I put it back up on the longarm, today, and spent several hours on it. I pulled a lot of bad stitches that I'd put on the first time I tried to quilt it and am making some progress on the quilting, overall. I am surprised at how much faster (and better) I am, today, than I was two years ago. Go figure...
Unfortunately, when I made this quilt top, my workmanship was worse than it is, now. Which is sad. Really. It hurts to see some of my mistakes on this quilt but I am going to finish it, come hell or high water.
When I finish, I need to finish my daughter and her husband's. They were married five months BEFORE my son and I haven't even finished the top. The good news (for them) is that it will probably be a better constructed quilt as a result.
I will finish Lady Melinda before I go to my daughter's quilt because I have a deadline. I also have two smaller projects that have to be quilted before Christmas.
It has been a busy weekend. I went to an art exhibit featuring dolls on Saturday morning, and attended a dinner party on Saturday night. Today, I worked on my son's quilt.
I have been thinking about the art exhibit I attended on Saturday and debating whether I wanted to blog about it. I don't want to hurt anyone's feelings or come across as snooty but I have to say that I was really disappointed/unhappy with the show. The basis of my disappointment was that the vast majority of entries, to me, appeared long on "creativity" and short on technique, skill or pride in workmanship. It was as if the artists didn't have any pride in their work and seemed to think that being clever was what it was all about. And the designs weren't particularly clever or creative. Most were predictable and trite.
I am all for working outside the box. And I wouldn't want to quash creativity or effort. If these items had been done in the privacy of someone's home for their own pleasure, or in a workshop or class, that would be one thing. We are all learning and bring to our creations a variety of skill and talent. But these items were deliberately put on display and with few exceptions, looked like unimaginative, rushed trash with no standards of effort or workmanship. And I am saying that as gently as I can, short of just avoiding the subject. And perhaps I should just not say anything.
But still. One exhibit consisted of boards that were simply painted to look like the rough outlined body of a doll. The face was a frame with a painting of Raggety Ann's face. Okay. This was one of the more interesting ones. But it looked like it could have been done in about thirty minutes for a beginner, ten minutes for a pro. This was one of the better entries.
Other exhibits were made of trash. Beads would be glued on to wood to represent a face. One person made a circle out of dismantled barbie dolls. One was a wooden board with a doll painted on it (different than the one just mentioned) and the eyes were just a mess. It was not an intended part of the design, it was just a sloppy mess as if the artist didn't care. This was not a "primitive" doll. I "get" that primitive dolls are a folk art. These made primitive dolls look sophisticated and intricate.
I won't continue with describing and criticizing the work but on a scale of one to ten, I'd have given these works, with one or three exceptions, about a one. And the one or three exceptions would have looked amateurish in a typical nonjuried quilt show that had dolls as a category. And perhaps that is the problem. I am accustomed to quilt shows, even nonjuried ones, where the quilters take pride in their work, want to present their best efforts and have developed skills to achieve what is a technical endeavor. This group of "artists," in my opinion, lacked discipline or standards. And their creations didn't rely on any particular skill. I got the distinct impression that they were of the mind that so long as what they did was creative, it was art and worthy of respect on that basis. I didn't respect this work, candidly. I walked away from it thinking that it gave true artists a bad name - and unfortunately, there are plenty of people who believe all artists, by their nature, are self indulgent and pretentious and this sort of thing supports that view.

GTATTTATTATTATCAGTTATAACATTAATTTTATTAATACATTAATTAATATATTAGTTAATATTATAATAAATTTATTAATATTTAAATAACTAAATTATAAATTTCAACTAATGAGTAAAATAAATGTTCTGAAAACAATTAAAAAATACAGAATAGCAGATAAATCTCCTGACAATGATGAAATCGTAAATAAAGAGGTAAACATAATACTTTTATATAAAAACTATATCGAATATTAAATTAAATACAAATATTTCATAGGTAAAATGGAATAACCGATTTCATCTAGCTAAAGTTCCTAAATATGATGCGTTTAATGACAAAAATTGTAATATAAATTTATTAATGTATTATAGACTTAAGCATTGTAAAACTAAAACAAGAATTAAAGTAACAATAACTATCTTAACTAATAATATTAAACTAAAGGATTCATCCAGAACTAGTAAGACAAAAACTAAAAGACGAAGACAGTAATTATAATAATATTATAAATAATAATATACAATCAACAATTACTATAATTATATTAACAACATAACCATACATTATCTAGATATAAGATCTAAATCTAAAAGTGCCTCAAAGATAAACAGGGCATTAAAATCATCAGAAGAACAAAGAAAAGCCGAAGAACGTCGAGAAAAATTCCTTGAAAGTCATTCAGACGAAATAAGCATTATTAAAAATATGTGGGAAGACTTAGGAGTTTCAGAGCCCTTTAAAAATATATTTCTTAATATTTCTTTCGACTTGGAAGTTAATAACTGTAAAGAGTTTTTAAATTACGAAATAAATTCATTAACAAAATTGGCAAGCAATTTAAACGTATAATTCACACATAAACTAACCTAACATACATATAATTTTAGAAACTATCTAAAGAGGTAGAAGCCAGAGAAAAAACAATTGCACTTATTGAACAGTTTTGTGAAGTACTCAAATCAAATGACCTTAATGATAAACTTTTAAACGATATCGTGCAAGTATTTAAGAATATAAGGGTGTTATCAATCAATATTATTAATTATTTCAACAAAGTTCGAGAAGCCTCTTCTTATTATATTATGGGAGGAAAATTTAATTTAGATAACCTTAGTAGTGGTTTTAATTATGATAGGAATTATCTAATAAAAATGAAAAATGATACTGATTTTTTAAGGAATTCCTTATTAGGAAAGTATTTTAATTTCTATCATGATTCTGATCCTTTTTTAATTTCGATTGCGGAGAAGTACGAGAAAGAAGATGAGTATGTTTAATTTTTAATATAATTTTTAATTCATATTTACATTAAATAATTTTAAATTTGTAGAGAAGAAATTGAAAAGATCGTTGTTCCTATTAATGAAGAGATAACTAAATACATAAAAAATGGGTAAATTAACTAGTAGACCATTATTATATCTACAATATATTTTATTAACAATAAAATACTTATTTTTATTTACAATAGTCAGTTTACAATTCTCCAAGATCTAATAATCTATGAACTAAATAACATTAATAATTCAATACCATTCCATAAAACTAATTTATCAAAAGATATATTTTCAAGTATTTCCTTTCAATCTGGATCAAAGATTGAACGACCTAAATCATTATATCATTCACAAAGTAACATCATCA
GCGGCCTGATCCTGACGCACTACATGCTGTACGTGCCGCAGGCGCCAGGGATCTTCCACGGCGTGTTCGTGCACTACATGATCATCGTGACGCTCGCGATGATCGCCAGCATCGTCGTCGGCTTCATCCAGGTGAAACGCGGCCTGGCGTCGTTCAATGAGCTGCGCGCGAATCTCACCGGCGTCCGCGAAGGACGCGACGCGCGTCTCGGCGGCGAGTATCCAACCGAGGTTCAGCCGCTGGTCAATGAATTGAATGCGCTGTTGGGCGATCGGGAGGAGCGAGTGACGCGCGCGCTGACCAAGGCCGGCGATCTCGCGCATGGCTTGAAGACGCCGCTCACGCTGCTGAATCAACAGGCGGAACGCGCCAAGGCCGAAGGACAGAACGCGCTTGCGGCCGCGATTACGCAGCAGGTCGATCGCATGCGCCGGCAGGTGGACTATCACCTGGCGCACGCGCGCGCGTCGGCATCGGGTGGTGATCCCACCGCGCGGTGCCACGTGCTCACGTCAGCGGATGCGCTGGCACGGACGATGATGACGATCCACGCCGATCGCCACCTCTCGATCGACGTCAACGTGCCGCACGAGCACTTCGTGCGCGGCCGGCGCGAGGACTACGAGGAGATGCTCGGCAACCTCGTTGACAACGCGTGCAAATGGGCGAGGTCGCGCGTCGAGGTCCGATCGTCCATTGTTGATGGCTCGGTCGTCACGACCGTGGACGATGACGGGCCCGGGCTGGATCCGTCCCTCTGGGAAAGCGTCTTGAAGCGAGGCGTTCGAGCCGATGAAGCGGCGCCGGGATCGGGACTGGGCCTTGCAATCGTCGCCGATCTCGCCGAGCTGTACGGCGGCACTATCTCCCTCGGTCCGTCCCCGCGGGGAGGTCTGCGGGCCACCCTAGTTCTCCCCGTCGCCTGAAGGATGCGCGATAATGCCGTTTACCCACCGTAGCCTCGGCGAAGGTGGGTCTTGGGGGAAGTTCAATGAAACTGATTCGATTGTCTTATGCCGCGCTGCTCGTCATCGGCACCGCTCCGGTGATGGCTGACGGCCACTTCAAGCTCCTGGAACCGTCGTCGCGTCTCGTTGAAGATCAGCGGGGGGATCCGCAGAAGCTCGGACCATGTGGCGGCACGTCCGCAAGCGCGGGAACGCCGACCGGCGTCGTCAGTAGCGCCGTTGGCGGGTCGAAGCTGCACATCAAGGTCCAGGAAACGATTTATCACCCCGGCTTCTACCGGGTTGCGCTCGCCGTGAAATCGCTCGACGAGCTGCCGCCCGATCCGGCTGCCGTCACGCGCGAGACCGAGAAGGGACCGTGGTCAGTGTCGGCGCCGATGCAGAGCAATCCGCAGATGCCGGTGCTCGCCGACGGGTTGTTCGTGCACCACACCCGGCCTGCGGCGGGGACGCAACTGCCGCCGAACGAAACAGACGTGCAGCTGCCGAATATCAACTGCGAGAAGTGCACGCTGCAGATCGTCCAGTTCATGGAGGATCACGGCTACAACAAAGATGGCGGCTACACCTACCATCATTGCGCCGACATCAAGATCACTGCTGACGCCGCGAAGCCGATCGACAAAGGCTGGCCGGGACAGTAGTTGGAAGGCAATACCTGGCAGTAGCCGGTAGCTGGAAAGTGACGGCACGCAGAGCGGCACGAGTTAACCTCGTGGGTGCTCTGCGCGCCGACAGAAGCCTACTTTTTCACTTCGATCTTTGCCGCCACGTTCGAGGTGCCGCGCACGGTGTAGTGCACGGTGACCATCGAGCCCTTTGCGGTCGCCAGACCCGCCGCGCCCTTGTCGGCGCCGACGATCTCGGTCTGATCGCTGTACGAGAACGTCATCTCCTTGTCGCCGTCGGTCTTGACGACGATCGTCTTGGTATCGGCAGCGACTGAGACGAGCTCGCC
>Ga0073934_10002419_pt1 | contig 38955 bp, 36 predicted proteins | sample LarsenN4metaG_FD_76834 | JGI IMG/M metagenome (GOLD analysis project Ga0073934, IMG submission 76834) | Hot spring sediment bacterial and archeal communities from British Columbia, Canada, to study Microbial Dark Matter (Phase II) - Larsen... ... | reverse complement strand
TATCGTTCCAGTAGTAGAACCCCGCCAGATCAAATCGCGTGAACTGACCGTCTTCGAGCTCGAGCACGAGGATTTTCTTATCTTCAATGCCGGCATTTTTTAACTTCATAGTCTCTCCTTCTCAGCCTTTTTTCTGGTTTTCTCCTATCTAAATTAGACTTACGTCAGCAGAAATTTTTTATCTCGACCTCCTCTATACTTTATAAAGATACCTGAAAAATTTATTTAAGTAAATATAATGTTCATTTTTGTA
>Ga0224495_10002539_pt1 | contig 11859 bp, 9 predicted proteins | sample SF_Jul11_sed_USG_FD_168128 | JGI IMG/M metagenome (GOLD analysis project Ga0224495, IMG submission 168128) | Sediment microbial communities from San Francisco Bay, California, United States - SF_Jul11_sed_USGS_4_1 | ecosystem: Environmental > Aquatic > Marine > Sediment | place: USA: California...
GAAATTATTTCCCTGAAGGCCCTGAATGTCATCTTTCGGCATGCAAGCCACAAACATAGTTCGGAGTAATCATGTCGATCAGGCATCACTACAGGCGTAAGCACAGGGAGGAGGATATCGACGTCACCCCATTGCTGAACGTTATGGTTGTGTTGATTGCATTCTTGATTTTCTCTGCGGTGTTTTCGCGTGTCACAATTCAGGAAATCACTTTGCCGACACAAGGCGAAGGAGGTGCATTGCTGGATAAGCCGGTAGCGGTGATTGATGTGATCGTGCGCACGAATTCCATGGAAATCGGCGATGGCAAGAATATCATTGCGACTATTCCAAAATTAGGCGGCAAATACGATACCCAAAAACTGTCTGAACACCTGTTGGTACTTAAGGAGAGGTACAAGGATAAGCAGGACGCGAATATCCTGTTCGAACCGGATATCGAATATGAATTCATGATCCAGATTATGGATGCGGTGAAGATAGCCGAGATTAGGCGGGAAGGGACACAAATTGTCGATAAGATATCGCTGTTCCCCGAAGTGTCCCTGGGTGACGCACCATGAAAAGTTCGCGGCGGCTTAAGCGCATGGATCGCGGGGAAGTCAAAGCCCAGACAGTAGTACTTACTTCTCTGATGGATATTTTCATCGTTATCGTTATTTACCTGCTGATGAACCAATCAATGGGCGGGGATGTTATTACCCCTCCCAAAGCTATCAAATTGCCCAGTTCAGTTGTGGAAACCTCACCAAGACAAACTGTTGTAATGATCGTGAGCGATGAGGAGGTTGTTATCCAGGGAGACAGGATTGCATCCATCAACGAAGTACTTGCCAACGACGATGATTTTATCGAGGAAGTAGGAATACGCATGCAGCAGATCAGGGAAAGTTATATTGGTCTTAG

My art professor said at the beginning of the semester that most of the "art" out there is junk and that he hoped that by taking the class, we would have a greater respect for good art as opposed to people just being self indulgent. I usually go to quilt or craft shows rather than art exhibits so I didn't really realize what he meant. But I appreciate that he insisted that there is more to art than just sticking a stick figure on a piece of paper or being clever. IMO, a true artist/artisan should have skill and self discipline, no matter what sort of product/medium they create. I am not saying that people aren't artists unless their work product is excellent. I expect that even a good artist will improve with experience or maturity and their early creations may look crude or poorly executed. But absent skill, pride in their work and/or self discipline, I don't think someone should call themselves an artist. And I certainly don't think they should put them on display so as to give real artists a poor reputation by people who don't get art in the first place.
But on the flip side, no matter the result, if the creator displays skill, pride in their work and self discipline, I think they are worthy of being considered an artist.
My judgmental rant of the day.
Happy Quilting, Penny, Evelyn and Pearl